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Sunday, December 17, 2017

POINTS OF VIEW

Two years on from the casualty, the official flag state report on the sinking of the Prestige has finally been published. Recommendations focused on ship and shore control, places of refuge and detention of personnel, practices for survey, inspection and repair. Specifics include evaluating cover fastenings for deck openings, and checking the adequacy of current requirements for design strength of double hull tankers with respect to their survivability (in similar conditions to the Prestige).

One of the key recommendations of the Bahamas Maritime Authority is about who has control of the ship in such a situation. It writes of “the vital need for clarity about who is in control during an emergency” … in other words owners and salvage teams should be told what the control structure is, who is authorised to issue orders and what degree of control remains with the other parties. “Any decision by a coastal state to reduce the Master’s responsibility must be made clear to him and the degree of control left to his discretion spelled out to him. The power under which such a change of responsibility is taken should be stated to the Master before any orders are issued.”

What actually happened, says the report, was that after the immediate response where ship and shore both took correct and proper action, things started to go awry when “messages from the shore authorities to the Master of the Prestige appear to assume that whoever sent a message had authority to give orders to the Master.” However, at no time was the position explained to the Master (Spanish law does allow such orders to be given). It would seem that each shore authority which contacted the ship simply assumed that the Master should obey every order, continues the report.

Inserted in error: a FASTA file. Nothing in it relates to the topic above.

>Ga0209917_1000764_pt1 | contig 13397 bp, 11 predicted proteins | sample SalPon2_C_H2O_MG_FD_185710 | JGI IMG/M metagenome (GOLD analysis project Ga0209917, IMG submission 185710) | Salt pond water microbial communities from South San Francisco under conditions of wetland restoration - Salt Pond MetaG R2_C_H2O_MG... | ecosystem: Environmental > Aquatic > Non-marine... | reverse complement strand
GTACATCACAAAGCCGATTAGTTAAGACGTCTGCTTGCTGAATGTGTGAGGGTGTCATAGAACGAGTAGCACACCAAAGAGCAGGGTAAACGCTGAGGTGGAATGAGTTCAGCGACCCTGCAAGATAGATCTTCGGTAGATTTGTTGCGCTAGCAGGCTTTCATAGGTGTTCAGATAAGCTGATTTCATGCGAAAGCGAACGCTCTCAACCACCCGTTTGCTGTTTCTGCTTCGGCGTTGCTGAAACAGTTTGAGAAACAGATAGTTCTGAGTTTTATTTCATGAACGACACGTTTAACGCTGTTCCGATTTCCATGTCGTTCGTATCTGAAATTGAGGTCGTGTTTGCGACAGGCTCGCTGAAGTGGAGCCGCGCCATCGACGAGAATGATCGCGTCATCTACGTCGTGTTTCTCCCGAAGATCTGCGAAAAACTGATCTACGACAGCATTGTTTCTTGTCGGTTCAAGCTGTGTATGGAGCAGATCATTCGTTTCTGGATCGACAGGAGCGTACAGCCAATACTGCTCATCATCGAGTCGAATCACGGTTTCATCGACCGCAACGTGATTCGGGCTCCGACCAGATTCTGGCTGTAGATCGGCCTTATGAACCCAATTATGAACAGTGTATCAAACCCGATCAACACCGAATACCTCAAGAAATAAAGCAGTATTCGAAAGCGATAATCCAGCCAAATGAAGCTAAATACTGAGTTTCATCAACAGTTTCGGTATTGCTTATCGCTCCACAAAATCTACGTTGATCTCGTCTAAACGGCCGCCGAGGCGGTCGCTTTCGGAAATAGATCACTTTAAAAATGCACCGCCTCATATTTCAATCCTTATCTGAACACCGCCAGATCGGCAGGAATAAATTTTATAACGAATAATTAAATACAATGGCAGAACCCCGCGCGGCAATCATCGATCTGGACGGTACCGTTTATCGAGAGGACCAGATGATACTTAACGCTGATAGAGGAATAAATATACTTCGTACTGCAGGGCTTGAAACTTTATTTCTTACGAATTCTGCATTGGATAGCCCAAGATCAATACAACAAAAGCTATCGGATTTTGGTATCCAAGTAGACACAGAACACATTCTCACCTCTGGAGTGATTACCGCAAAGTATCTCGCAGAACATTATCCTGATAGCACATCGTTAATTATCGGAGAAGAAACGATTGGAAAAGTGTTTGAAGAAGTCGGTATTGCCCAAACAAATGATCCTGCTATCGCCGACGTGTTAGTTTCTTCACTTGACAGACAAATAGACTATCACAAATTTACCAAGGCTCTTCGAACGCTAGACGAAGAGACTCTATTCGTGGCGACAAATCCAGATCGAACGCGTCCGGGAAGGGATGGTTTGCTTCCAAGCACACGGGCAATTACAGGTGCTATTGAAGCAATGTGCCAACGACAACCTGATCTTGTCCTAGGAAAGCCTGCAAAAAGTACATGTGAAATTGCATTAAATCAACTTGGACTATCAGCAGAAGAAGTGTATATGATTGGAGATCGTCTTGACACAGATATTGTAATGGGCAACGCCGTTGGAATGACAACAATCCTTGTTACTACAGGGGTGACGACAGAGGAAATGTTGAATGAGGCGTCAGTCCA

The Master has overriding authority and responsibility to make decisions in respect to safety and pollution prevention, according to SOLAS and the ISM Code, adds the report, and if any shore authority wishes to take this responsibility away, it is most important that that authority explains clearly to the Master who is issuing orders and the extent to which the Master still has control over his ship.

Despite this, the report praises the Master for making every effort to comply with shore instructions, with shore surveyors, and for cooperating with shore authorities despite believing that many of the decisions being taken by the shore authorities were wrong. These shore decisions included refusal of refuge, a demand to restart the main engine despite warnings of possible damage that action might cause to the hull, delays in providing extra help to secure towing lines.

“No evidence has been discovered during this investigation to substantiate the charge of (the Master) disobeying an order from any shore authority,” concludes the report. He took all proper steps … he chose to stay on board to try and save his ship and try to minimise pollution … his actions subsequent to the remainder of the crew leaving were exemplary.”

Days before the report was published came the news that the vessel’s master will be allowed to return home from two years of enforced residence in Spain, accused of disobeying orders and helping to cause pollution, but not so far brought to trial.

Contact: Bill Box